The email infrastructure is not an exception from the tendency towards centralisation and rectification of Internet's services and usage. We now see even large institutions being lured in by the economic benefits offered by these large scale solutions.

Email communication through the Internet involves several computers and servers, among those a mail user agent, a computer program controlled by the sending person; several mail transfer agents, Internet servers responsible for getting the mail though using the SMTP protocol; domain name system servers, servers keeping track of the addresses to all those servers; and finally another mail user agent, used by the receiving person to read the emails. It is also common to make use of extra inbox handling services like IMAP access or webmail, which usually involve separate servers.

What about email and freedom? We here need to distinguish what part of emailing which is one's own computer labour and which is not. Editing email definitely is, along with all sort of contact management. The transfer process, however, is not; whether the email arrives is of course of great concern to the sender, but there is generally no human activity (directly) involved and thus no actual work performed. In principle the same holds also for the process of receiving email. However, most popular email services are not content with that:

Some sites whose main service is publication and communication extend it with "contact management", keeping track of people you have relationships with. Sending mail to those people for you is not SaaS, but keeping track of your dealings with them, if substantial, is SaaS. (Stallman 2010)

And using SaaS is not free computer labour. Furthermore, the question of whether hiring a company for handling one's email, implies usage of non-free computer labour or not, might not be the only matter of importance.

Privacy and survelliance

With large clientele comes a lot of power. Google is currently not the largest email service provider; both Windows Live Hotmail and Yahoo Mail has more customers. (Brownlow 2010) We believe nonetheless that it is important to single Google out as a company, because of how effectively they utilize privacy invading schemes, and because of how these are integrated between their services. Together with Google's e-mail service one also gets services that probably was not asked for: advertisement, semantic analyses of email contents, and spying. (Moglen 2010) The data resulting from Google's analysis and espionage is later used indirectly in marketing campaigns with Google's customers or sold directly to third party. Google is profiting on their email users with the means of the users' private information provided by themselves.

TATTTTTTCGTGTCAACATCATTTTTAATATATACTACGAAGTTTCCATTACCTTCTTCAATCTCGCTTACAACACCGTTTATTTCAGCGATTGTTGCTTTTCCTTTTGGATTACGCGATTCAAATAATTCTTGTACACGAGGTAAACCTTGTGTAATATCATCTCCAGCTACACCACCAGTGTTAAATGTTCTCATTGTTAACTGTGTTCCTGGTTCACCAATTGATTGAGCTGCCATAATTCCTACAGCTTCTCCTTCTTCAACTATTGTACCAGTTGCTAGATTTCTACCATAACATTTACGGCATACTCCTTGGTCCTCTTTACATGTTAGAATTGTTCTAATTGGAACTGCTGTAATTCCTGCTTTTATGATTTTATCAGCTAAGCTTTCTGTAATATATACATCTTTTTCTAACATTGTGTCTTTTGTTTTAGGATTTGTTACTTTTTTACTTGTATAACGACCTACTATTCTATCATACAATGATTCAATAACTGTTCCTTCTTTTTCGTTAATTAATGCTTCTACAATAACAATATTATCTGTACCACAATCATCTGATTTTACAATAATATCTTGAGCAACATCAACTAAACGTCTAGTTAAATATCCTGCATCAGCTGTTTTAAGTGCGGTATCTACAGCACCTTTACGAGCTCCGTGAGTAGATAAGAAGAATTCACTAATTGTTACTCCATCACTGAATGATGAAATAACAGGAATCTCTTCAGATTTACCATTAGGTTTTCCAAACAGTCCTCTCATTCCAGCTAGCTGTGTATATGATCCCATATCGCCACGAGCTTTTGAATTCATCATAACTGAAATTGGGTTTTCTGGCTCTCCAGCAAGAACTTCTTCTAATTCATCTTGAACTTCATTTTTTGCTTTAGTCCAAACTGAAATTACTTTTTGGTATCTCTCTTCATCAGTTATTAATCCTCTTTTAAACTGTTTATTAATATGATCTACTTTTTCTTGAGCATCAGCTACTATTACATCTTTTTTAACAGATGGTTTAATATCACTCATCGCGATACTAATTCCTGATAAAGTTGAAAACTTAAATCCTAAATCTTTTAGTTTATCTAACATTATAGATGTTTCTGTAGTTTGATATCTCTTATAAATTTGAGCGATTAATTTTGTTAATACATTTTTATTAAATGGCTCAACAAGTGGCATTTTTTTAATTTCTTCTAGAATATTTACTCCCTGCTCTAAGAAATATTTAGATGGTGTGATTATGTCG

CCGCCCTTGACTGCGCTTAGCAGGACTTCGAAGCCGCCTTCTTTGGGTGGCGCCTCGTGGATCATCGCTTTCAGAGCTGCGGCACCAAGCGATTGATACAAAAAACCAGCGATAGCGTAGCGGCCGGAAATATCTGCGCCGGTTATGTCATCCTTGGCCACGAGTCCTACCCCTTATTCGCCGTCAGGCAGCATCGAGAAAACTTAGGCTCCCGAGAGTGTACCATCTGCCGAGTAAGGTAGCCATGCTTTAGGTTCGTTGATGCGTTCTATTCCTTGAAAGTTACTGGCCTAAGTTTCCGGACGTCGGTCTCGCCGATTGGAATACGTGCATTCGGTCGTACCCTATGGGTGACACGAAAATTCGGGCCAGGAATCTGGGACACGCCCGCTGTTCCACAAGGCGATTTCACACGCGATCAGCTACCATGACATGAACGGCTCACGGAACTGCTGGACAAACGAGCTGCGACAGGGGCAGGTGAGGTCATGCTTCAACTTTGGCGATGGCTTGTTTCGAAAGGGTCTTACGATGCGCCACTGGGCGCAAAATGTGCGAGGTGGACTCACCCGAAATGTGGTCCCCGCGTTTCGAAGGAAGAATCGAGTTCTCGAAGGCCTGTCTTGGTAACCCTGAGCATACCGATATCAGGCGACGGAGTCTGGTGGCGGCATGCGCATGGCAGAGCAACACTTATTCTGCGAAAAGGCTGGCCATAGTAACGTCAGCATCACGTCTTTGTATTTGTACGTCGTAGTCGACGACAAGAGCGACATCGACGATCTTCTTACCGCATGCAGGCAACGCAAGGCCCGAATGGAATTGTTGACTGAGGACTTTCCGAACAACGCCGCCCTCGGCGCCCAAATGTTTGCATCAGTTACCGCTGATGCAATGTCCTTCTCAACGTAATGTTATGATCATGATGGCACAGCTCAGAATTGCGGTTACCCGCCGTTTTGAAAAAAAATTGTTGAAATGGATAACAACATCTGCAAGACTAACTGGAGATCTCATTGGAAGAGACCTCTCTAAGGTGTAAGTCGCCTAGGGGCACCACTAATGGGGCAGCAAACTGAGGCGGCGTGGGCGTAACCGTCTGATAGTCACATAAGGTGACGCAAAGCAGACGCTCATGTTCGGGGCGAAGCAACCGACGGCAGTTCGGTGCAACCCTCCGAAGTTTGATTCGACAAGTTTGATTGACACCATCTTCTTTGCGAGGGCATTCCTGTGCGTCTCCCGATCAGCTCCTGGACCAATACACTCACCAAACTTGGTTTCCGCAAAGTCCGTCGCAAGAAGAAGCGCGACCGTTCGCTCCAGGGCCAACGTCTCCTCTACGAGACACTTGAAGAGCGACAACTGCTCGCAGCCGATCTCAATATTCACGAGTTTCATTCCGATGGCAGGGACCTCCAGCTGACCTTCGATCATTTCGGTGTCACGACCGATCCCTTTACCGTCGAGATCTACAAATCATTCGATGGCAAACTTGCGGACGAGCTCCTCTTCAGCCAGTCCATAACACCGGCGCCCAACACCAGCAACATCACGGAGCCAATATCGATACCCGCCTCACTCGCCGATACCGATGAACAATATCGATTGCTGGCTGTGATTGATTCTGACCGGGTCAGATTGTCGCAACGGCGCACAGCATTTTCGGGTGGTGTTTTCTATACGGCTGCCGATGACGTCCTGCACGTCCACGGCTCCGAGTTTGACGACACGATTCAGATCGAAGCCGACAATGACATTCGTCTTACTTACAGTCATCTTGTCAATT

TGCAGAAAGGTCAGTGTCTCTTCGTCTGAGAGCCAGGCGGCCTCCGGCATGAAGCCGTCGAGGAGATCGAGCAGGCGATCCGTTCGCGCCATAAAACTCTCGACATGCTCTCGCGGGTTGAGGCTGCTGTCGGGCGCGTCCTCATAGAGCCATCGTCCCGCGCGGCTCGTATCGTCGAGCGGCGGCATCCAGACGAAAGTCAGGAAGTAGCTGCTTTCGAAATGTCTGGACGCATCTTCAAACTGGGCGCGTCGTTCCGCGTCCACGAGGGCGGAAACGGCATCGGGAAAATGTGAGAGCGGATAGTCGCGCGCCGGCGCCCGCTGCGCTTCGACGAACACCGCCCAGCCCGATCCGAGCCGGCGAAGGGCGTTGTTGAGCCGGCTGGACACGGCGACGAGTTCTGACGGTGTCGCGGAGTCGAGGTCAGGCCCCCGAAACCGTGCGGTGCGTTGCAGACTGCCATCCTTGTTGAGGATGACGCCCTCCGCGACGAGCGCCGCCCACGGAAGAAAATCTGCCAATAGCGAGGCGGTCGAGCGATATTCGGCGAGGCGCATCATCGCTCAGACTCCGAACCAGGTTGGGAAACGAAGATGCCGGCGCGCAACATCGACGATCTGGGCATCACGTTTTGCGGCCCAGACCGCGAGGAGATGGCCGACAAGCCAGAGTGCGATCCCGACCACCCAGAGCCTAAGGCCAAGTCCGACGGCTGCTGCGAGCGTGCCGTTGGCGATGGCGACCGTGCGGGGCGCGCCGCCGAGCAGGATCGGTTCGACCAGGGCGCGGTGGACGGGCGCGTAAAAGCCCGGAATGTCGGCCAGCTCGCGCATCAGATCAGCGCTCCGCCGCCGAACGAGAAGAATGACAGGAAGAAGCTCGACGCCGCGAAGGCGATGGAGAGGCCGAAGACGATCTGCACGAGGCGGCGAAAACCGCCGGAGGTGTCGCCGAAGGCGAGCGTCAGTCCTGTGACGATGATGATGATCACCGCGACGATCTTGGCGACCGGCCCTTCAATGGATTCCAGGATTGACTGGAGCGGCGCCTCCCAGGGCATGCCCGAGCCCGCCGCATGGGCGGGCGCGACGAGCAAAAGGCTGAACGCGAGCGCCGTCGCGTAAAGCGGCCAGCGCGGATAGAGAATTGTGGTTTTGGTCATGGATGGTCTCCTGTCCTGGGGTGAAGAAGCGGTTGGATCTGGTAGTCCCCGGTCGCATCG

Google link that data to individuals' surf activities using Google's search engine, Google accounts and cookies. Additionally, many websites utilize Google's JavaScript APIs, website statistics or reCAPTCHA service, which indirectly exposes individuals to Google's supervision.

Organisation for a change

Technology has never been neutral. Behind technology changes and innovations today lie commercial interests and social factors. On the one hand, the ownership structure of technology companies and their endeavour for profit ensure, that usage of their services for work and communication never will be free. On the other hand, only a fraction of the everyday Internet users have knowledge and resources enough to create free alternatives on their own hand. The question is also: What we can reasonably expect from an average user in terms of engagement in their privacy and freedom?

Our idea is to form an association and together take back a small, but important, part of our Internet life, namely the email communication infrastructure. We gather around several servers that receives and stores the members' email. The purpose of the association is to render it possible for individuals to bring their computer usage under their own control, and to show that user freedom is possible, even only through active, prolonged and collective struggle.

In more detail, we start with five or six servers spread out in Sweden and Europe connected through the Internet: at the very least two mail exchange and one IMAP server, separate backup and log servers, and hopefully a webmail server. In the beginning we will not have an SMTP send mail service, and we will hire the DNS service from third party. Though we will have tight economic boundaries, our focus on reliability and stability forces us to try hard to maintain a sufficiently high level of redundancy.